Aside from the monthly energy savings, there are several tax credits and government incentives now being offered for green features in homes. For instance, according to the Alliance to Save Energy, you can get an income-tax credit of up to $1,500 for environmentally friendly features installed in new or existing homes, such as energy-efficient windows, insulation, doors, roofs, boilers, and air conditioners.

Alternatives to Building: Retrofitting

Retrofitting -- or green remodeling -- essentially means installing green features in an existing home.

The cost and energy savings vary from home to home, depending on the age, size, and condition of the house, but retrofitting undoubtedly costs less than a new home.

Installing energy-saving compact florescent light bulbs is a common retrofit, but it can also include things such as putting in new windows to reduce cooling and heating loss.

"You wouldn't have the tear-down and gutting out as you might with new construction or major renovation," said Marie Coleman, communications coordinator of the U.S. Green Building Council. "It's things including installing a new HVAC system in the home and ... putting in different types of green technologies and designs that will make the house run more efficiently."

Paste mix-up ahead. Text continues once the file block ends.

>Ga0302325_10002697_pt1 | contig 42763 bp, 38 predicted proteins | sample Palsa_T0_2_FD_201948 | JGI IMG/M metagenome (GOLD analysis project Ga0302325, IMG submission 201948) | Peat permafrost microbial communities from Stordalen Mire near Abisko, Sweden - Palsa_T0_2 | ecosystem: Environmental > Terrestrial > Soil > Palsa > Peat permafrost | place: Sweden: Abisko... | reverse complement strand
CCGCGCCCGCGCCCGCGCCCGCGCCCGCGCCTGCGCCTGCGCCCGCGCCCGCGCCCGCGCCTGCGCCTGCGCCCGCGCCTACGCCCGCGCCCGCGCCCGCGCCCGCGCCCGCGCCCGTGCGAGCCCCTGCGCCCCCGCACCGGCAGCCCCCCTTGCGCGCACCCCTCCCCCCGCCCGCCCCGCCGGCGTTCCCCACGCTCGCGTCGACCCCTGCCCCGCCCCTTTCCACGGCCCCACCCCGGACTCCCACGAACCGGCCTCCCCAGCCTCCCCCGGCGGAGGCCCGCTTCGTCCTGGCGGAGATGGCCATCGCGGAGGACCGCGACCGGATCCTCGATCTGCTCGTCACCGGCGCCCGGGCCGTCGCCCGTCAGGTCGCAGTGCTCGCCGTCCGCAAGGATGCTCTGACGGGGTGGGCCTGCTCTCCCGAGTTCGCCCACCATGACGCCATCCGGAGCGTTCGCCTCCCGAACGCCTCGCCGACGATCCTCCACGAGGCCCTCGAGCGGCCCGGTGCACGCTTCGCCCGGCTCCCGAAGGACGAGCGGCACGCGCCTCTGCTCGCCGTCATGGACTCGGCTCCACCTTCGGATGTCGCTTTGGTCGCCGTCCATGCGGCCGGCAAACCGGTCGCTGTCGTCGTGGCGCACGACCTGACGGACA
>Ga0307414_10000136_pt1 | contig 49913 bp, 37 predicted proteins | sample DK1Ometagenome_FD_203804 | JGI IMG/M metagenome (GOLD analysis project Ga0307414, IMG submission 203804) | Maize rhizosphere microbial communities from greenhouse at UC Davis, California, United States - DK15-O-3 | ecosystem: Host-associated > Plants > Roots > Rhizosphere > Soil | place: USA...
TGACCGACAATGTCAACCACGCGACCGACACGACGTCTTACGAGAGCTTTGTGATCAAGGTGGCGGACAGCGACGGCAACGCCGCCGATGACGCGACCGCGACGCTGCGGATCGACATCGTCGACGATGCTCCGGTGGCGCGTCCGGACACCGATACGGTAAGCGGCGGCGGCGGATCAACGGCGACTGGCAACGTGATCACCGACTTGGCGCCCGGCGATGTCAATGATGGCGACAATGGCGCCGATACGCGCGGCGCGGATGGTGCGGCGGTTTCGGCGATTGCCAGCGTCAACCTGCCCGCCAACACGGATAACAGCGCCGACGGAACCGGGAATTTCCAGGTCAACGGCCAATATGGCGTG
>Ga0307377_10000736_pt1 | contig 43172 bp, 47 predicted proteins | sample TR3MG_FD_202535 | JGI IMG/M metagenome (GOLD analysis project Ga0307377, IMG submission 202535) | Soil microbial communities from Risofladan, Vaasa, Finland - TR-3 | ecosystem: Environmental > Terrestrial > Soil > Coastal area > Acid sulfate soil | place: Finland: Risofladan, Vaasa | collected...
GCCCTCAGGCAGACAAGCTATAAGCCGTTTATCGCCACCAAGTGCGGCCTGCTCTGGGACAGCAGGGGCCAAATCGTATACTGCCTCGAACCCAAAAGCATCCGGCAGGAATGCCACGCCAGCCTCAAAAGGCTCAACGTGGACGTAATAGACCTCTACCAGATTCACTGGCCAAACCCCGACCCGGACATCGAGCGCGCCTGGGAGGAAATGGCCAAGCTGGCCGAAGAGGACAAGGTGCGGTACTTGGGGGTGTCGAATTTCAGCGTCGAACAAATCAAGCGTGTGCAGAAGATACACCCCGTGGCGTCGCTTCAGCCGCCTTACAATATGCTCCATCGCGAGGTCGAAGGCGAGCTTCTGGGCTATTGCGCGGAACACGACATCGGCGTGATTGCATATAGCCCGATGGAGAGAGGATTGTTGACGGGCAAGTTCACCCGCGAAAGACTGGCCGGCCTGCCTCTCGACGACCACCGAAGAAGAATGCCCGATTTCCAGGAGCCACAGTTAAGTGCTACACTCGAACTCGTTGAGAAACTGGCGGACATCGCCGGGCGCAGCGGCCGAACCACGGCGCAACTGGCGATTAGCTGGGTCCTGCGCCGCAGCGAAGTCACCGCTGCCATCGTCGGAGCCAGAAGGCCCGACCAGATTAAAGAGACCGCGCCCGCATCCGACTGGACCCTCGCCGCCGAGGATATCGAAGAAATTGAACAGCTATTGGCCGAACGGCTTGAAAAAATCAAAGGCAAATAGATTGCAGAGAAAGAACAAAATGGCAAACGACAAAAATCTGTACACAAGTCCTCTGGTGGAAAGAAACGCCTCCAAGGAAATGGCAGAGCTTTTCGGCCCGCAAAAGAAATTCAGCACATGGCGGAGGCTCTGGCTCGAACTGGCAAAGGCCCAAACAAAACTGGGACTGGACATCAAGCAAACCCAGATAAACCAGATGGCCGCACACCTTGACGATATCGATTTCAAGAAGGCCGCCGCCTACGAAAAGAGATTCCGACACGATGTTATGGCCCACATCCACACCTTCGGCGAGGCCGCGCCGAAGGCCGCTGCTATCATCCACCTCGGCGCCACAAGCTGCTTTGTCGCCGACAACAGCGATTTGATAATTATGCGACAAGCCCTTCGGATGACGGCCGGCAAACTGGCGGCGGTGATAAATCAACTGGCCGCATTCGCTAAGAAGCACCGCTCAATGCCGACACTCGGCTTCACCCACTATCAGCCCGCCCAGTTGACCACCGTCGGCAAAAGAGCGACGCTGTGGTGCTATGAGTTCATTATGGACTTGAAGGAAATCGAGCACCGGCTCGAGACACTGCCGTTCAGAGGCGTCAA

The Green Building Council now has a program with the American Society of Interior Designers called REGREEN, designed specifically for people wishing to retrofit their houses, either on their own or with a certified professional consultant. "It's definitely very feasible and very practical to retrofit an existing home," Coleman said.

Locally, the MidAmerican EnergyAdvantage HomeCheck program offers free energy audits. Energy-saving improvements such as different light bulbs and shower fixtures are also available at the time of the inspection.

Project Now, a local community-action agency, offers energy audits and weatherization to low-income homes.

Not only is retrofitting easier and less expensive than building an entirely new house, it eliminates the environmental damages that typically arise from new construction; for instance, a new green home disrupts ecosystems on the building site and furthers suburban sprawl.

However, there are some benefits of green building that simply cannot be implemented in an existing house, such as sealing the ductwork and better insulating the house in general. "New construction's got all the benefits," said Windmiller. "You can do everything from scratch; you can start with a clean slate."